Free access to the internet in schools; a blessing or a curse?

“There is no free lunch in the Internet.” This famous line has been used so many times that it has become a cliche, and it is true that there are indeed no free lunch locations on the Internet. But are there some benefits of having a free web access in schools? Is it really a boon or a curse? In this article we will attempt to answer that question by looking at both sides of the argument.

The first thing to note is that access to the Internet in schools is definitely a boon. It opens up so many new educational opportunities. Students can download school assignments and study from their computers. They can write papers and create presentations for class, all of which leads to more learning and development. Students have access to the Internet at all times, so they do not have to be restricted to sitting in a classroom all day like most adults. They have the opportunity to use technology and learn at their own pace.

There are of course some downfalls to free Internet access, and one of them is that students will inevitably be tempted to surf the Internet for entertainment purposes. Some studies show that students who surf the Internet are less likely to take college entrance exams because they are too busy being entertained. So while free school resources are definitely a boon to students, the danger of distraction is a real issue.

Another downfall of free Internet access in schools is that it can easily become abused. Students may begin to surf the Internet for non-school related activities such as e-mailing or instant messaging. This can actually become more of a problem than a benefit, since it opens the door for other students to get in on the action without abiding by the school’s privacy policies. If the wrong people get hold of the free Internet in school websites, it can be very costly for the school.

A final drawback of free Internet access in schools is that many times it is not available to everyone, meaning that some students have no option but to accept what the school provides. Even when the Internet is available, there are still times when students want to use the Internet but cannot, for one reason or another. In this case, the school’s servers may become unavailable and the Internet will revert to using an alternative server. This is a situation that is best avoided or at least mitigated by clearly explaining the reasons why individual access is not possible.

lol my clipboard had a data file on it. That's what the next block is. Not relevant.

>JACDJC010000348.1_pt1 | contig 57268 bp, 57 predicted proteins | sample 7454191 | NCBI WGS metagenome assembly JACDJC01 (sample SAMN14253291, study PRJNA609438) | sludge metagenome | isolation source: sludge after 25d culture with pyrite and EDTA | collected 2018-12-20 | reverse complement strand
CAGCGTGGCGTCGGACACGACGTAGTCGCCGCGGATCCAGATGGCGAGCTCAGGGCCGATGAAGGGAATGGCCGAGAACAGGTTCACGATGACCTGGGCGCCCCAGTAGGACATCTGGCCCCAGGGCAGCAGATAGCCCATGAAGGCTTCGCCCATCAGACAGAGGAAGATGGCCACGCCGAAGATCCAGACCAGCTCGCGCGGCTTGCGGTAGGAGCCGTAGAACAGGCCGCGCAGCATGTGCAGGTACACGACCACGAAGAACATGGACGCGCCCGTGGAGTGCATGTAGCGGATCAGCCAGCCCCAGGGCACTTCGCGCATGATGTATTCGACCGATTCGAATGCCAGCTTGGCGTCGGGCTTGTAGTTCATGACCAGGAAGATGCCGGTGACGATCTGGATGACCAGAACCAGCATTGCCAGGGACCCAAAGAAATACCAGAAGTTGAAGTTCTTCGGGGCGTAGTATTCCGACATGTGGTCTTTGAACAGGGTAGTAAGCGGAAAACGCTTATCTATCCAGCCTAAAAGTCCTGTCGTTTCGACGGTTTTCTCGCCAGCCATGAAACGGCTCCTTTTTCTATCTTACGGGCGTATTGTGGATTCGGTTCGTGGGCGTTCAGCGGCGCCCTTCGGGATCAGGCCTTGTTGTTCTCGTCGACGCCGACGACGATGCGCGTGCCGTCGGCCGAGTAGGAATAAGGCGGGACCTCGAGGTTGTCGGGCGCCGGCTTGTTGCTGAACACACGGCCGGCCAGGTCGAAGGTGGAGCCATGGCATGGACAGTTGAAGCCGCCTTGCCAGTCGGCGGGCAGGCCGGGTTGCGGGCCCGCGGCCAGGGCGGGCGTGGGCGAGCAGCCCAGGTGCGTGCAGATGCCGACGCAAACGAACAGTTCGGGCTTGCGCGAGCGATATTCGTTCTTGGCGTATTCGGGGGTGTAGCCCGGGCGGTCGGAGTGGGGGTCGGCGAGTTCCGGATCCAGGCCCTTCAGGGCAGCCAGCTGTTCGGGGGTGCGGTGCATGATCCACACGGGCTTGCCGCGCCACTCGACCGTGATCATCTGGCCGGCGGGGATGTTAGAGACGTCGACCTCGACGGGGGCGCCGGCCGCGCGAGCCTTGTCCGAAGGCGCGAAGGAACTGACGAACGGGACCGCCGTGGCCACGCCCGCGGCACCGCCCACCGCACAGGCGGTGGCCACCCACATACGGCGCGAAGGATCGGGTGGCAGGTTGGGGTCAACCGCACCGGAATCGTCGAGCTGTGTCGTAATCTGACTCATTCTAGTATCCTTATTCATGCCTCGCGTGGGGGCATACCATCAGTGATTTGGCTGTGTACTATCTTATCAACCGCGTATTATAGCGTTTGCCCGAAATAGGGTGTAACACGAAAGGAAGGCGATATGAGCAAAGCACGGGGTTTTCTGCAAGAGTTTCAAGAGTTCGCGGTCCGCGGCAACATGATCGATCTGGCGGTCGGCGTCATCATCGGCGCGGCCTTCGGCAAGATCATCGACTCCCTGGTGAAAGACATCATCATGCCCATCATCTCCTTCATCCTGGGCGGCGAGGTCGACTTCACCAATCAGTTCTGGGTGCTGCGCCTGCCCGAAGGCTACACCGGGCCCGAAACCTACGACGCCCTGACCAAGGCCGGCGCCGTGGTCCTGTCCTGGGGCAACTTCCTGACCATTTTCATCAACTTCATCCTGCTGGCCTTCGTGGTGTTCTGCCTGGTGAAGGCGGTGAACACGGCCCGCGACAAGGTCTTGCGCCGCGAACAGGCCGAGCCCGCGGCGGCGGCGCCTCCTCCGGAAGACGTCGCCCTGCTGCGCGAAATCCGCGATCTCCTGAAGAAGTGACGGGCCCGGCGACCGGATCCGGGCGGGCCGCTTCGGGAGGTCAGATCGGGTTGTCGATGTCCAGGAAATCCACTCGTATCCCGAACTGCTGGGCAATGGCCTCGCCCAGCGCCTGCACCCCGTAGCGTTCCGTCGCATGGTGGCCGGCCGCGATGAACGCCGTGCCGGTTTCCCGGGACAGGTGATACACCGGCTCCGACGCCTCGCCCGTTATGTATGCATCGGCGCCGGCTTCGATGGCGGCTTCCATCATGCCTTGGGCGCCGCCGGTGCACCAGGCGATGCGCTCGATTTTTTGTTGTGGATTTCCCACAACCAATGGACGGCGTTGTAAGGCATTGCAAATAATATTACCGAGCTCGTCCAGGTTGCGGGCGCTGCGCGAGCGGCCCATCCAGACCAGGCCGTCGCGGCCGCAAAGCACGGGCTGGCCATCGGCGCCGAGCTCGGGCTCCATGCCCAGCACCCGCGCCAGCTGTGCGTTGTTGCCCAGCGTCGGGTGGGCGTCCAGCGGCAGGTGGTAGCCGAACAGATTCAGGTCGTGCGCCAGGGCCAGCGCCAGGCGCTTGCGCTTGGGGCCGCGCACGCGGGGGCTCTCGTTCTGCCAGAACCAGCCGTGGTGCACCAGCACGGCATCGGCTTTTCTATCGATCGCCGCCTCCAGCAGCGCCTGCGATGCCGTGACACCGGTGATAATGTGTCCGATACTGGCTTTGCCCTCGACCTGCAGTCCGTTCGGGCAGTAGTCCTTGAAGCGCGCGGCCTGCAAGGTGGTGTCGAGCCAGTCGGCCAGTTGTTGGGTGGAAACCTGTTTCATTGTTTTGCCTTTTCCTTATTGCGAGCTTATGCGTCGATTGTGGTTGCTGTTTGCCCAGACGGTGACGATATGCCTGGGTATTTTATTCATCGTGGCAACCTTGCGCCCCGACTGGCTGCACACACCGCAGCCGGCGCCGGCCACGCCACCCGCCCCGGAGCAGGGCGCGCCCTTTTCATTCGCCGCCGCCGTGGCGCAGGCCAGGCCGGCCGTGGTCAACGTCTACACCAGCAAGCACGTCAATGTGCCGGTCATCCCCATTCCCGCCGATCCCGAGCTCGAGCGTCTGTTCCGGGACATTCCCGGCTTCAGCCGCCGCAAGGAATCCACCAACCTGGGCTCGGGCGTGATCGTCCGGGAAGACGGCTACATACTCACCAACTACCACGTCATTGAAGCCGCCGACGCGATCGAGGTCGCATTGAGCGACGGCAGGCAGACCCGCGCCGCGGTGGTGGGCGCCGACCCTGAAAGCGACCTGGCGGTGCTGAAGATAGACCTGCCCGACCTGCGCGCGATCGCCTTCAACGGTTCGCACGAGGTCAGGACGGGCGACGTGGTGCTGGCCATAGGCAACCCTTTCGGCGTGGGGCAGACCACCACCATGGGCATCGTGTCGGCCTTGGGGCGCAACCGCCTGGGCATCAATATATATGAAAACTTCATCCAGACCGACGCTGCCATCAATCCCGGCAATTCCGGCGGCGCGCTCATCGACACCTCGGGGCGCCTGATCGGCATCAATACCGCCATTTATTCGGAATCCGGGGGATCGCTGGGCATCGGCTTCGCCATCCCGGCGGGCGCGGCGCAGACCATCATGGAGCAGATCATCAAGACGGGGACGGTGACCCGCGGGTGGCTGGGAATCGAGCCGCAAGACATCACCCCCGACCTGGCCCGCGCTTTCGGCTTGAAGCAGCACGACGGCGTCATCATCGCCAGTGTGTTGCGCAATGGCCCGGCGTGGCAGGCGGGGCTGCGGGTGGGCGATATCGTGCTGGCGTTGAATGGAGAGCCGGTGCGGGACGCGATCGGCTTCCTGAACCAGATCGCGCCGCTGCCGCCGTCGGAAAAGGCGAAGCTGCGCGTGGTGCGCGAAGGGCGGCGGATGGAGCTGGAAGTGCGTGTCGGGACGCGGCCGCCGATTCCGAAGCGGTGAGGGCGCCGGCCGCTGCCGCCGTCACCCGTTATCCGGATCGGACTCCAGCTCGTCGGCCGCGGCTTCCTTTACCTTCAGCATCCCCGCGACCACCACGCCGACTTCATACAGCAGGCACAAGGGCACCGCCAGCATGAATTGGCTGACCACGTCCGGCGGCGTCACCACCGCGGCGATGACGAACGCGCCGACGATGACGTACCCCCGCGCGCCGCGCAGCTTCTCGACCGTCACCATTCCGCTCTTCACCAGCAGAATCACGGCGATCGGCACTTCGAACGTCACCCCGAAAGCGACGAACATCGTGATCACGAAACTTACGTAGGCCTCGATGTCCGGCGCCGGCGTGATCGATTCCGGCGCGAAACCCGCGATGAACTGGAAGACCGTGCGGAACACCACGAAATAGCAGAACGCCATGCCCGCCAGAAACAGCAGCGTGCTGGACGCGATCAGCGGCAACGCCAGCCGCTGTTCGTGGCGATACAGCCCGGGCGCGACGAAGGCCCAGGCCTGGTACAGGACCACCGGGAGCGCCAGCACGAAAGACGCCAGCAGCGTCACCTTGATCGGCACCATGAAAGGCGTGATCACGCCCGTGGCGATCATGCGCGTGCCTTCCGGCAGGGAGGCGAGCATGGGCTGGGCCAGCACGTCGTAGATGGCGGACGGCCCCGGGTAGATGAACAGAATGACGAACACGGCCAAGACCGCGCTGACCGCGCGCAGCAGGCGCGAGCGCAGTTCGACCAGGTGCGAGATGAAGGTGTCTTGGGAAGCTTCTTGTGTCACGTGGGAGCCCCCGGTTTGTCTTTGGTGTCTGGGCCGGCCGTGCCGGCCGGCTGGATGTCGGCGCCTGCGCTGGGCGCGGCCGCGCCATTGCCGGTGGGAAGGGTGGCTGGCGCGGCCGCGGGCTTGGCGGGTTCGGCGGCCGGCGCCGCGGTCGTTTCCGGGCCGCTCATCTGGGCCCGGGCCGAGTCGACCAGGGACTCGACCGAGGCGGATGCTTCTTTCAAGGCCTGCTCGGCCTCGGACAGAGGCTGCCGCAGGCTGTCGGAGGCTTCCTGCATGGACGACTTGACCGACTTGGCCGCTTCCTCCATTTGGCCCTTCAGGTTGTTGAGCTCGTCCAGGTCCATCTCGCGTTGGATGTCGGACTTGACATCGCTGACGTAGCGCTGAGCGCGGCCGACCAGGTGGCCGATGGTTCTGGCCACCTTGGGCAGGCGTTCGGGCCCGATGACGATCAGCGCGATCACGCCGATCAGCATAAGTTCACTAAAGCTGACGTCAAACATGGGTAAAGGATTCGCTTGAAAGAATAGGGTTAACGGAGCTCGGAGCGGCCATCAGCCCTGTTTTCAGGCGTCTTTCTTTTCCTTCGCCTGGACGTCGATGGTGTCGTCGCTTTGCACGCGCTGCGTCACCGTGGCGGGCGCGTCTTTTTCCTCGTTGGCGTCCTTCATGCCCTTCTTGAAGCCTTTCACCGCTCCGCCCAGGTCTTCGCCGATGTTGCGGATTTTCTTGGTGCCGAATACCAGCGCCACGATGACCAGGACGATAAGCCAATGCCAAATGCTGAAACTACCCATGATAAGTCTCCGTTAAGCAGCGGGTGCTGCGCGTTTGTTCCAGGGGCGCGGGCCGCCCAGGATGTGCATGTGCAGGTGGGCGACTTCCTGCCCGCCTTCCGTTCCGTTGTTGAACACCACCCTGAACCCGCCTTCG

So is free Internet access in schools a blessing or a curse? While it is true that the Internet has many positive aspects, it does also have some drawbacks that are just as good as any alternative. Those who are against free Internet access in schools probably do so because they don’t like uncertainty, and because they don’t want their children to be unprepared for a new technological world. On the other hand, those who welcome the increased opportunities offered by the Internet probably do so because they want their children to be ready for the challenges presented by the changing world and by providing them with the tools needed for education in the modern era.

The good news is that even those who strongly oppose the notion of free Internet access in schools can be won over if the arguments put forward are both reasonable and compelling. For example, it is perfectly legitimate to object to free traffic on the Internet, or to the fact that information is controlled by powerful organizations that have influence over decisions about how the Internet should be used. While it is true that these groups have an interest in the control of the flow of information, they cannot be considered the evil that they are often painted out to be. On the other hand, free access to the Internet can open up an entirely new world of possibilities for children, providing them with an extensive range of educational opportunities that they would otherwise never have had.

If the argument is framed properly, it will have the effect of eliminating most if not all of the objections that are raised against free Internet access in schools. There will then be only two issues to be resolved: how the Internet will be administered and how students will use it. Once these issues are settled, there is no reason why the Internet should not be made available to all children. In fact, it is likely that the introduction of free Internet access in schools will lead to more children than ever being able to enjoy this potentially brilliant educational technology. So, the question is, should parents not take advantage of this golden opportunity?

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